A buoyant comedy, Spider-Man: Far From Home features excellent character development, appropriate stakes, and superhero stuff if you want it. It’s the best live-action Spidey movie since Sam Raimi’s Spider-Man 2.
Whereas Raimi’s installment dipped into bathos to achieve a deeper emotional connection with its post-9/11 audience, director Jon Watts guides the latest adventure through lighter material before reverting to superpowered tropes and heading for the home stretch. This approach proves to be a wise choice after the heavy-handed dramatics evinced in Avengers: Infinity War and Avengers: Endgame. (It also reflects well on the decision by the Marvel BrainTrust to allow mellow, newfangled origin story Captain Marvel to unfold in the 1990s, and to be released between the two Avengers as a palate-cleanser.)
Speaking of palate cleansers for the soul, Spider-Man: Far From Home swiftly dispenses with lingering grief over the events in Avengers: Endgame by sending Peter Parker (Tom Holland) and his gang of fellow over-aged classmates off to Europe for a summer vacation. Peter’s main objective is to convert MJ (Zendaya) from his object of attraction into, maybe, perhaps, hopefully, his girlfriend. In a shocking turn from modern conventions, Peter plans to do so with old-school gifts and gestures, rather than sharing intimate photos and/or social media posts.
In this and other ways, the film bows to its long legacy, dating back to 1962 and the character’s creation by Stan Lee and Steve Ditko in the pages of a comic book. Not only does the script feature references that have become familiar to superhero movie fans, it also showcases Quentin Beck, aka Mysterio, created in 1964 and here portrayed by Jake Gyllenhaal in a standout dramatic performance. Clearly, with an actor of Gyllenhaal’s caliber, the role involves much more than a paycheck, and it is entirely pleasurable to observe how he carefully modulates the character to very good and surprising effect.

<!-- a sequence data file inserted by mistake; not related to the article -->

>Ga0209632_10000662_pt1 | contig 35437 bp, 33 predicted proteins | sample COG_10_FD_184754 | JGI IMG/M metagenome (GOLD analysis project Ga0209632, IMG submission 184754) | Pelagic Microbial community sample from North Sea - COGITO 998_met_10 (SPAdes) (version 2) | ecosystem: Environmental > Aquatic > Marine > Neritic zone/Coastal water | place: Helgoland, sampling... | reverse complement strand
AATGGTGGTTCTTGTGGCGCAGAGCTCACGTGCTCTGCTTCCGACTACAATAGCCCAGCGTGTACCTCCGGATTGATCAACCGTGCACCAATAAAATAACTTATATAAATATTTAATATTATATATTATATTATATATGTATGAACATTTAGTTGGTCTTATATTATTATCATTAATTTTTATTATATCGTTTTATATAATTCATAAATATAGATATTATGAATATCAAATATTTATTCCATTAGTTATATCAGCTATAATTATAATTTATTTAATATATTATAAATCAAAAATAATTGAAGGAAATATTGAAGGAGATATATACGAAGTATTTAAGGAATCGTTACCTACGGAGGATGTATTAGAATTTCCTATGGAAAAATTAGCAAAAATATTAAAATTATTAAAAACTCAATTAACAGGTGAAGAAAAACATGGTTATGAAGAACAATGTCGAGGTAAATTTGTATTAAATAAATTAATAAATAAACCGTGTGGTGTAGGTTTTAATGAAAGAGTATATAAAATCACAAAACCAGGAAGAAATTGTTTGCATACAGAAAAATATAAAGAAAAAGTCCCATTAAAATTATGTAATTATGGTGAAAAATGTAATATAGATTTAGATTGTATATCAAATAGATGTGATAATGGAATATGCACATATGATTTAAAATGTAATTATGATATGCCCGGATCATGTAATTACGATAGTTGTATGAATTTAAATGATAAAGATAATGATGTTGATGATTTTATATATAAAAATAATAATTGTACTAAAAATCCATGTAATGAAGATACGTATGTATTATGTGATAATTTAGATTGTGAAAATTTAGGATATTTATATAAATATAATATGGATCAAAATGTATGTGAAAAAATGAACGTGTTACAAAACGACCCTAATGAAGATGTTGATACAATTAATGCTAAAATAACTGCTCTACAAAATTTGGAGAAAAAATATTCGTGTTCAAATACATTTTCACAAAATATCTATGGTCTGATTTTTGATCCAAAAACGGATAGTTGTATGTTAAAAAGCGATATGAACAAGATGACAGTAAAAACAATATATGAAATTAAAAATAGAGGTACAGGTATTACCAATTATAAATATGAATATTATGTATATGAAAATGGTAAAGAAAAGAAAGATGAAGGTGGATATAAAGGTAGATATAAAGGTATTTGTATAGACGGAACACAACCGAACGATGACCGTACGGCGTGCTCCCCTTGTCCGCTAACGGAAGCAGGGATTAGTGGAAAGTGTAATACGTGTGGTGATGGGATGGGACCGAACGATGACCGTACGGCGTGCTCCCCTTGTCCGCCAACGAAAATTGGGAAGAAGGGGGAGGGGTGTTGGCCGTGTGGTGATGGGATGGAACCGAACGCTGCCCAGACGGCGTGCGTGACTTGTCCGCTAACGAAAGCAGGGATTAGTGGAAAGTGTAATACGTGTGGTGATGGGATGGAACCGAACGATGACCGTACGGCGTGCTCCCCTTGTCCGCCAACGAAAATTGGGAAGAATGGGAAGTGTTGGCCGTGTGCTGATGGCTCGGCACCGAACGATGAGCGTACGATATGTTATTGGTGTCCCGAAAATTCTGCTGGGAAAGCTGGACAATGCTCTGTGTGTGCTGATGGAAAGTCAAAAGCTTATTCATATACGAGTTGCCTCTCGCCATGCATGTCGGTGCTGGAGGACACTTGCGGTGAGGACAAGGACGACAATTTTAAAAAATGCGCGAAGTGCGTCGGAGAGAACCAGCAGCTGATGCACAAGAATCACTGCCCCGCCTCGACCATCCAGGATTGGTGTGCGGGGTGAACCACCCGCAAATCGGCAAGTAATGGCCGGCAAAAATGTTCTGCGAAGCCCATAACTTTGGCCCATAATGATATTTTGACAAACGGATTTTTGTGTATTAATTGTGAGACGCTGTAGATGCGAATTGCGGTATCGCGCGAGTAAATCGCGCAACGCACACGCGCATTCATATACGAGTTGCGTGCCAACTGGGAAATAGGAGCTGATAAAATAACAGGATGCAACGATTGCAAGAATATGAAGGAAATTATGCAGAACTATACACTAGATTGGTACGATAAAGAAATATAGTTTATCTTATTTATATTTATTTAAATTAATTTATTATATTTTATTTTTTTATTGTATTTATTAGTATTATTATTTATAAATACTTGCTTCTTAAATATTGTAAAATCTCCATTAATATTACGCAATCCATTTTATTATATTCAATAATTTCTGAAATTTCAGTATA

The comic and romantic spine of the story belongs to Peter and MJ, so the relaxed chemistry between Tom Holland and Zendaya allows for them to manifest the qualities needed at different stages of the story. Jacob Batalon (as Peter’s best friend Ned Leeds) and the always notable Angourie Rice (as classmate Betty Brant) supply further comic relief as a sort of ‘insta-couple’ once the schoolmates disembark in Europe. A further, though unnecessary, pairing occurs between Jon Favreau (as Avengers assistant Happy Hogan) and Marisa Tomei (as Peter’s young Aunt May), while Martin Starr and JB Smoove play two of the most useless, yet witty teachers along for the trip.
Once the superhero aspect of the story kicks in more fully, Samuel L. Jackson is once again on hand as the supervising Nick Fury, aided by Cobie Smulder as ever-helpful assistant Maria Hill. As usual, far more time than needed is devoted to extended action sequences that have become ‘old hat’ by now, but are an ingredient that is expected, I suppose, by audiences at large.
By that point, I was satisfied by the character comedy and felt content in sitting back during the fights and destruction and disasters, waiting for the inevitable mid-credits and end-of-credits stingers that are intended to tease the next installment in the Marvel series of superhero movies. Spider-Man: Far From Home is at its best, though, when it focuses on the relationship between Peter and MJ, and their friends.
The film is now playing in theaters throughout Dallas.